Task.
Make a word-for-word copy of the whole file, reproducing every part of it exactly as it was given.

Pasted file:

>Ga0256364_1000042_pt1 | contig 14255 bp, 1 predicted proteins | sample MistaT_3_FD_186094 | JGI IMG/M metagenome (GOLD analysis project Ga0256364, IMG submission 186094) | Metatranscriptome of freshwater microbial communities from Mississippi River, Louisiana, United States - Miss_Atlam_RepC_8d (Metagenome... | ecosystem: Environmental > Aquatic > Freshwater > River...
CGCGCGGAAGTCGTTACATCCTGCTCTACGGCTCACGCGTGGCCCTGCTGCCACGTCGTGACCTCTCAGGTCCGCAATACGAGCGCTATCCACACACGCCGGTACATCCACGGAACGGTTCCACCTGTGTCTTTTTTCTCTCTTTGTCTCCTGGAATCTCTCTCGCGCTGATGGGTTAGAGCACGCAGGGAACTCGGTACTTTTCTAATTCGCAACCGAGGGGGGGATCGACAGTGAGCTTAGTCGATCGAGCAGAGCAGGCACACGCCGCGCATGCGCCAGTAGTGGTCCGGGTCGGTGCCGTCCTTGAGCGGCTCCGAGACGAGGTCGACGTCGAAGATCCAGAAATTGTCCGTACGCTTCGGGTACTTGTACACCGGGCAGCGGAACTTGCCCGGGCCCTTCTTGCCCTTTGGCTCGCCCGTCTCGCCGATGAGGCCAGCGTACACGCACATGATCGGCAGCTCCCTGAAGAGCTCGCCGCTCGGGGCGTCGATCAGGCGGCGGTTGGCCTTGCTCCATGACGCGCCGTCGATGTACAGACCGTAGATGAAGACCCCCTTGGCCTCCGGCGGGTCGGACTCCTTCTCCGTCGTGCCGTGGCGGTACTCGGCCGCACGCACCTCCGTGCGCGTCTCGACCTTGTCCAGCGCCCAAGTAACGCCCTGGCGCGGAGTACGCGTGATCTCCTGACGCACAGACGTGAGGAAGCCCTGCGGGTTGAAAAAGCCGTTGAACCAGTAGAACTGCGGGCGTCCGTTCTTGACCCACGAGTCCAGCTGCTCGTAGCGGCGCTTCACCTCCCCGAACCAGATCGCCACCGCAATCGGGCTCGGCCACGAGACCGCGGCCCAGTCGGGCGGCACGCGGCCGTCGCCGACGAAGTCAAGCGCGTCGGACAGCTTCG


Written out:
>Ga0256364_1000042_pt1 | contig 14255 bp, 1 predicted proteins | sample MistaT_3_FD_186094 | JGI IMG/M metagenome (GOLD analysis project Ga0256364, IMG submission 186094) | Metatranscriptome of freshwater microbial communities from Mississippi River, Louisiana, United States - Miss_Atlam_RepC_8d (Metagenome... | ecosystem: Environmental > Aquatic > Freshwater > River...
CGCGCGGAAGTCGTTACATCCTGCTCTACGGCTCACGCGTGGCCCTGCTGCCACGTCGTGACCTCTCAGGTCCGCAATACGAGCGCTATCCACACACGCCGGTACATCCACGGAACGGTTCCACCTGTGTCTTTTTTCTCTCTTTGTCTCCTGGAATCTCTCTCGCGCTGATGGGTTAGAGCACGCAGGGAACTCGGTACTTTTCTAATTCGCAACCGAGGGGGGGATCGACAGTGAGCTTAGTCGATCGAGCAGAGCAGGCACACGCCGCGCATGCGCCAGTAGTGGTCCGGGTCGGTGCCGTCCTTGAGCGGCTCCGAGACGAGGTCGACGTCGAAGATCCAGAAATTGTCCGTACGCTTCGGGTACTTGTACACCGGGCAGCGGAACTTGCCCGGGCCCTTCTTGCCCTTTGGCTCGCCCGTCTCGCCGATGAGGCCAGCGTACACGCACATGATCGGCAGCTCCCTGAAGAGCTCGCCGCTCGGGGCGTCGATCAGGCGGCGGTTGGCCTTGCTCCATGACGCGCCGTCGATGTACAGACCGTAGATGAAGACCCCCTTGGCCTCCGGCGGGTCGGACTCCTTCTCCGTCGTGCCGTGGCGGTACTCGGCCGCACGCACCTCCGTGCGCGTCTCGACCTTGTCCAGCGCCCAAGTAACGCCCTGGCGCGGAGTACGCGTGATCTCCTGACGCACAGACGTGAGGAAGCCCTGCGGGTTGAAAAAGCCGTTGAACCAGTAGAACTGCGGGCGTCCGTTCTTGACCCACGAGTCCAGCTGCTCGTAGCGGCGCTTCACCTCCCCGAACCAGATCGCCACCGCAATCGGGCTCGGCCACGAGACCGCGGCCCAGTCGGGCGGCACGCGGCCGTCGCCGACGAAGTCAAGCGCGTCGGACAGCTTCG